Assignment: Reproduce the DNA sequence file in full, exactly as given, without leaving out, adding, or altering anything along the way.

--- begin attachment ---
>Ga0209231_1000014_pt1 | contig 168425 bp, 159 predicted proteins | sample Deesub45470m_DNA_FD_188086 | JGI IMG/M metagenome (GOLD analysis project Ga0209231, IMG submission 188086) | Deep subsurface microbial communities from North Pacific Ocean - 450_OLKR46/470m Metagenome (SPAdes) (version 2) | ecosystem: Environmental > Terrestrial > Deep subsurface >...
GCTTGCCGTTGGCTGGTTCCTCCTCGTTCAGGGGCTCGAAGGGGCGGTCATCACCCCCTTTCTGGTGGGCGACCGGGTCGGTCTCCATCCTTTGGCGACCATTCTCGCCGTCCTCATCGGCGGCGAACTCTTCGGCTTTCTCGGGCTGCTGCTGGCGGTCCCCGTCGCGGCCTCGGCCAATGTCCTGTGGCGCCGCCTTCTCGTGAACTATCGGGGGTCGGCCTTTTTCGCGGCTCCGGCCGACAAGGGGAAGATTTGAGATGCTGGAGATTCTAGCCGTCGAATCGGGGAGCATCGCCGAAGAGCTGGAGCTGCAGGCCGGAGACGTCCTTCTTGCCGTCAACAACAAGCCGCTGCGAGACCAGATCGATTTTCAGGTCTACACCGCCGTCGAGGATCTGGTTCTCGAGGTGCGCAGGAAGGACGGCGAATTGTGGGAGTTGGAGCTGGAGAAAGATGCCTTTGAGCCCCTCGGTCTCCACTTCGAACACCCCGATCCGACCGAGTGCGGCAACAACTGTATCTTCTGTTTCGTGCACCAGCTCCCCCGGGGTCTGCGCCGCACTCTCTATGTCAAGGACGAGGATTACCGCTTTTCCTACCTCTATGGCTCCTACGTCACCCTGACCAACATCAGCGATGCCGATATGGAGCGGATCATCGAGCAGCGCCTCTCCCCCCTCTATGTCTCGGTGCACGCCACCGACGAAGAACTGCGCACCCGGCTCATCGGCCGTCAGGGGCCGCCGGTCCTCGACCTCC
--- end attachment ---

>Ga0209231_1000014_pt1 | contig 168425 bp, 159 predicted proteins | sample Deesub45470m_DNA_FD_188086 | JGI IMG/M metagenome (GOLD analysis project Ga0209231, IMG submission 188086) | Deep subsurface microbial communities from North Pacific Ocean - 450_OLKR46/470m Metagenome (SPAdes) (version 2) | ecosystem: Environmental > Terrestrial > Deep subsurface >...
GCTTGCCGTTGGCTGGTTCCTCCTCGTTCAGGGGCTCGAAGGGGCGGTCATCACCCCCTTTCTGGTGGGCGACCGGGTCGGTCTCCATCCTTTGGCGACCATTCTCGCCGTCCTCATCGGCGGCGAACTCTTCGGCTTTCTCGGGCTGCTGCTGGCGGTCCCCGTCGCGGCCTCGGCCAATGTCCTGTGGCGCCGCCTTCTCGTGAACTATCGGGGGTCGGCCTTTTTCGCGGCTCCGGCCGACAAGGGGAAGATTTGAGATGCTGGAGATTCTAGCCGTCGAATCGGGGAGCATCGCCGAAGAGCTGGAGCTGCAGGCCGGAGACGTCCTTCTTGCCGTCAACAACAAGCCGCTGCGAGACCAGATCGATTTTCAGGTCTACACCGCCGTCGAGGATCTGGTTCTCGAGGTGCGCAGGAAGGACGGCGAATTGTGGGAGTTGGAGCTGGAGAAAGATGCCTTTGAGCCCCTCGGTCTCCACTTCGAACACCCCGATCCGACCGAGTGCGGCAACAACTGTATCTTCTGTTTCGTGCACCAGCTCCCCCGGGGTCTGCGCCGCACTCTCTATGTCAAGGACGAGGATTACCGCTTTTCCTACCTCTATGGCTCCTACGTCACCCTGACCAACATCAGCGATGCCGATATGGAGCGGATCATCGAGCAGCGCCTCTCCCCCCTCTATGTCTCGGTGCACGCCACCGACGAAGAACTGCGCACCCGGCTCATCGGCCGTCAGGGGCCGCCGGTCCTCGACCTCC